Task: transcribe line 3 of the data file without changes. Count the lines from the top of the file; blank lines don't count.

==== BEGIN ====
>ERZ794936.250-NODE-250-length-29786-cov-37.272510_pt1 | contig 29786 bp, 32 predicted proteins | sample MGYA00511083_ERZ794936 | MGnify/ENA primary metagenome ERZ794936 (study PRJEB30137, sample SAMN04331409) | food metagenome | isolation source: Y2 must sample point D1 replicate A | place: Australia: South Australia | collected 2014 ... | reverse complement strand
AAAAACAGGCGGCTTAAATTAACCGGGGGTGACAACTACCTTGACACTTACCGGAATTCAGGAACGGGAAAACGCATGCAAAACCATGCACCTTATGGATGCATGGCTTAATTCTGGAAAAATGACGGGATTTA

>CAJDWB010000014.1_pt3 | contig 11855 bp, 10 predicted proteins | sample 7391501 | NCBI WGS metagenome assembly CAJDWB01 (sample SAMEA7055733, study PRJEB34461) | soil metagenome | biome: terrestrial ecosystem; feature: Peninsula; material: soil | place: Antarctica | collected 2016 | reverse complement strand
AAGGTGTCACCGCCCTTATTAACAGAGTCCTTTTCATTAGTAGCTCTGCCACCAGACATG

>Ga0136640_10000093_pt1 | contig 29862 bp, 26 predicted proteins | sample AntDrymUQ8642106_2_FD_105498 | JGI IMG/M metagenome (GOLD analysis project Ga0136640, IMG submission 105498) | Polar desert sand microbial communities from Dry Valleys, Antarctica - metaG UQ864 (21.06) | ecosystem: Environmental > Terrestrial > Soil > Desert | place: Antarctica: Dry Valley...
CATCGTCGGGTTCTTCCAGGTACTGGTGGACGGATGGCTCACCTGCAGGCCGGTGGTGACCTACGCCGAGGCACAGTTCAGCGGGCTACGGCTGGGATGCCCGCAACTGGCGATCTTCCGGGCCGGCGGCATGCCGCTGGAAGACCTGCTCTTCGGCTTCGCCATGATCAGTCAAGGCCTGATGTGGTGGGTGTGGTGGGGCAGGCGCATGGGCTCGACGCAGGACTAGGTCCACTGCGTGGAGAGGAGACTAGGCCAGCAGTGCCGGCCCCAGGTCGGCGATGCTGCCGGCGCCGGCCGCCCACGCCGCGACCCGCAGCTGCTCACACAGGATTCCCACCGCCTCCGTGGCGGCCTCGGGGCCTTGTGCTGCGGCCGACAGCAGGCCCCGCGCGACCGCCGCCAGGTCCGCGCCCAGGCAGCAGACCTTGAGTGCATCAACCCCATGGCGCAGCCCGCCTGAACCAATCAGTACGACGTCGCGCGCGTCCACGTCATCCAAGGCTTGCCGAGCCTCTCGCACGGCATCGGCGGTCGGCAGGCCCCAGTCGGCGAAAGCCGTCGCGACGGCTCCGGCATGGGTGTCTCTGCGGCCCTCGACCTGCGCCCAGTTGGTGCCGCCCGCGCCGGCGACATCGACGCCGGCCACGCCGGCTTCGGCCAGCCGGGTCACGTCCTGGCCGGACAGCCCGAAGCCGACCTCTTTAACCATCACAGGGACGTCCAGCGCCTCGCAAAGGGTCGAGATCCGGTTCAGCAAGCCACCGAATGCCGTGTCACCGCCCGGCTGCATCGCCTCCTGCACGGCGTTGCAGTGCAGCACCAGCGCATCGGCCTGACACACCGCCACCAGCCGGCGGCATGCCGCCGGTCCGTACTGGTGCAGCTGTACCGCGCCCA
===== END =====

>CAJDWB010000014.1_pt3 | contig 11855 bp, 10 predicted proteins | sample 7391501 | NCBI WGS metagenome assembly CAJDWB01 (sample SAMEA7055733, study PRJEB34461) | soil metagenome | biome: terrestrial ecosystem; feature: Peninsula; material: soil | place: Antarctica | collected 2016 | reverse complement strand